Tsunami

Saturday 12 March 2011 View all posts

We are all shocked by the news of the tsunami in Japan and are thoughts are with the families who have lost their loved ones and homes. Many of us teaching in international schools have students from the Pacific region which brings the suffering even more closer to home. After such a tragedy students will often want to understand what exactly happened so it's worth reading up on tsunamis so you are able to answer questions in class. I have done a bit of research and have found some interesting facts.

  • When the tsunami is first formed by the disturbance of the sea floor it can have a wavelength of several hundred km and a speed of up to 1000kmhr-1.
  • Even though the water is not shallow the long wavelength makes the waves behave like shallow water waves with a velocity = √gh (same as in the waves in a bucket practical).
  • The energy loss as the wave spreads out across the ocean is related to the wavelength so the tsunami loses little energy as it spreads out, this is why there were tsunami warning as far away as Peru.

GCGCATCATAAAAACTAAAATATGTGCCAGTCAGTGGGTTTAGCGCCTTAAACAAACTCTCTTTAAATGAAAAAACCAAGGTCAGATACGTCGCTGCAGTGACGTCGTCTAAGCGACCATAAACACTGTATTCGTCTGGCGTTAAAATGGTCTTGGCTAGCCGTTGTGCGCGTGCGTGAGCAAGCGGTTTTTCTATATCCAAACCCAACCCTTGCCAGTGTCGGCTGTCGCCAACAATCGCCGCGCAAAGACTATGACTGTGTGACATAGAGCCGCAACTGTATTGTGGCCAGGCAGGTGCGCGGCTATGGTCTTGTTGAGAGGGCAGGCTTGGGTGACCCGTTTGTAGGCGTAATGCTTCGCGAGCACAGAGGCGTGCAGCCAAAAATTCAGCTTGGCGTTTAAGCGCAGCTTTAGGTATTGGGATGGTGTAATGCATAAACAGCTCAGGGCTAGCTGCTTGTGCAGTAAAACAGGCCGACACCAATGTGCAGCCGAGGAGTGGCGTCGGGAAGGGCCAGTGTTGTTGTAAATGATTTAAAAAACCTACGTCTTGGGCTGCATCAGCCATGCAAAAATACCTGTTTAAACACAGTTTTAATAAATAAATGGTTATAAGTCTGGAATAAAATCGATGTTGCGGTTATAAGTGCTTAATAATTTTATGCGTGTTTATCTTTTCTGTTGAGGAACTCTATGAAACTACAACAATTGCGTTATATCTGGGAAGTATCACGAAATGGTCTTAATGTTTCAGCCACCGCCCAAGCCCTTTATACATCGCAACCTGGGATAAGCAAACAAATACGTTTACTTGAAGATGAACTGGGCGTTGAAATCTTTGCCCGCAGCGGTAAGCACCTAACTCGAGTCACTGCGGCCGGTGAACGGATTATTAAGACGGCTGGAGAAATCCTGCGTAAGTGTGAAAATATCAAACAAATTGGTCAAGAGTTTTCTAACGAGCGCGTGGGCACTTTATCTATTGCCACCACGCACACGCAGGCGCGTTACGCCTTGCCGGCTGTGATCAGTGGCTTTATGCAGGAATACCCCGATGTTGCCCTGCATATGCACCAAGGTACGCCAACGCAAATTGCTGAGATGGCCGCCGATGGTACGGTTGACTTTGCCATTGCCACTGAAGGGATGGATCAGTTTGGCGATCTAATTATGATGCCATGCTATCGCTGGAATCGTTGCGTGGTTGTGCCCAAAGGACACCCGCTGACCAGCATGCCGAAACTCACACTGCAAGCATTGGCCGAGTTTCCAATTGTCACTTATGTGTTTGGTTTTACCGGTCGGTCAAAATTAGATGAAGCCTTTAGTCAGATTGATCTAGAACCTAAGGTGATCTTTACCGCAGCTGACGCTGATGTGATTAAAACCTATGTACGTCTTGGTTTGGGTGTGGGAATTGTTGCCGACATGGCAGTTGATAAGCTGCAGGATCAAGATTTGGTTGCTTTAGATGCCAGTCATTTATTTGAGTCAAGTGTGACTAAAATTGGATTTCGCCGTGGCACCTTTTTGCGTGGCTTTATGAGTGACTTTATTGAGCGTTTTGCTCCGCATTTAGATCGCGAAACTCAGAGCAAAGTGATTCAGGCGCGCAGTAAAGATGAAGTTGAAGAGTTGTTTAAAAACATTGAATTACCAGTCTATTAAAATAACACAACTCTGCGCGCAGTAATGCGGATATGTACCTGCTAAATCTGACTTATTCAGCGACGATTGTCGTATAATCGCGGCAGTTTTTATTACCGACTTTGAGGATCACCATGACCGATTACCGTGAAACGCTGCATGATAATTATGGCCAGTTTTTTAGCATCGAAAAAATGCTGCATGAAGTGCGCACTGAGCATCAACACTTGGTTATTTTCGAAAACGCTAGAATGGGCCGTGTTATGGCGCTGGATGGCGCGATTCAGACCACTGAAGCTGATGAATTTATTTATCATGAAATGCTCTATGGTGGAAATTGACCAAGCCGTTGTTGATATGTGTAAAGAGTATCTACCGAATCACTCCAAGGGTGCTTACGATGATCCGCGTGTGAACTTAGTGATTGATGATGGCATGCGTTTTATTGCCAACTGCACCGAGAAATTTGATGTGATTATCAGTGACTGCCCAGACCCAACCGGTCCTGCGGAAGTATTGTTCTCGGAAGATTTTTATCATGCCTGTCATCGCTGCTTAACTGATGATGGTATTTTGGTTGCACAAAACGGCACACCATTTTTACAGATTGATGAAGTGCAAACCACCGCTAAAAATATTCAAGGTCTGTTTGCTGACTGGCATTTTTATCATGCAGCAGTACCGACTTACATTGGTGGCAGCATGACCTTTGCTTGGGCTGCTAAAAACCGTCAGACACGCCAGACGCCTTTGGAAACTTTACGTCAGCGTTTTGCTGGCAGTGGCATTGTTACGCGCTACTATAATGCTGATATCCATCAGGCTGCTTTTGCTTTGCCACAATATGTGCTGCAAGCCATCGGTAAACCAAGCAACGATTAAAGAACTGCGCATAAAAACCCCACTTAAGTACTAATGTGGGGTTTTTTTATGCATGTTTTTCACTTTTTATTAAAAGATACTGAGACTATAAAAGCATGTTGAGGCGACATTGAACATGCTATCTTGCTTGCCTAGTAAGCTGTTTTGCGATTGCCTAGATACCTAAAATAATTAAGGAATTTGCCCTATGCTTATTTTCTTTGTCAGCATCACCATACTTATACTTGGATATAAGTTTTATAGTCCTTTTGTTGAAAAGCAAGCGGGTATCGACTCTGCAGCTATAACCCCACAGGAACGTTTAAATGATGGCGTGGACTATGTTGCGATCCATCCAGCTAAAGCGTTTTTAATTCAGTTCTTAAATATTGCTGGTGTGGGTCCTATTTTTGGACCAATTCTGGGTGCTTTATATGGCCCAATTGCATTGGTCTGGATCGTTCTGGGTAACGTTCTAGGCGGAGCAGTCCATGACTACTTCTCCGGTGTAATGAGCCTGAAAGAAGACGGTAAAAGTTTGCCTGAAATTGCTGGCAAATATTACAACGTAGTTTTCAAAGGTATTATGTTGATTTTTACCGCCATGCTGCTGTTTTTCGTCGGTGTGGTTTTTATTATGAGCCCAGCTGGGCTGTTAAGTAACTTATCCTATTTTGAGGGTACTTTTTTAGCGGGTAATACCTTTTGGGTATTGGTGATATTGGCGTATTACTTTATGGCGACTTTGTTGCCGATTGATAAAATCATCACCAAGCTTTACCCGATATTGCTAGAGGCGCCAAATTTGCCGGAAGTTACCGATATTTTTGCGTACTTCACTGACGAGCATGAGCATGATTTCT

• The energy per unit surface area is related to the square of the amplitude.
  • As the tsunami enters shallow water they slow down and their wavelength gets less. The energy in the wave must be conserved but the energy per unit surface area increases which results in an increase in amplitude, this is called shoaling and can be demonstrated in this applet.

The University of washington website has some useful information and animations

And some interesting maps from magic seaweed showing the predicted spread of energy and displacement.


Tags: Tsunami, Wavelength, Energy, EE, IA

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Tele-revision
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Treadhill

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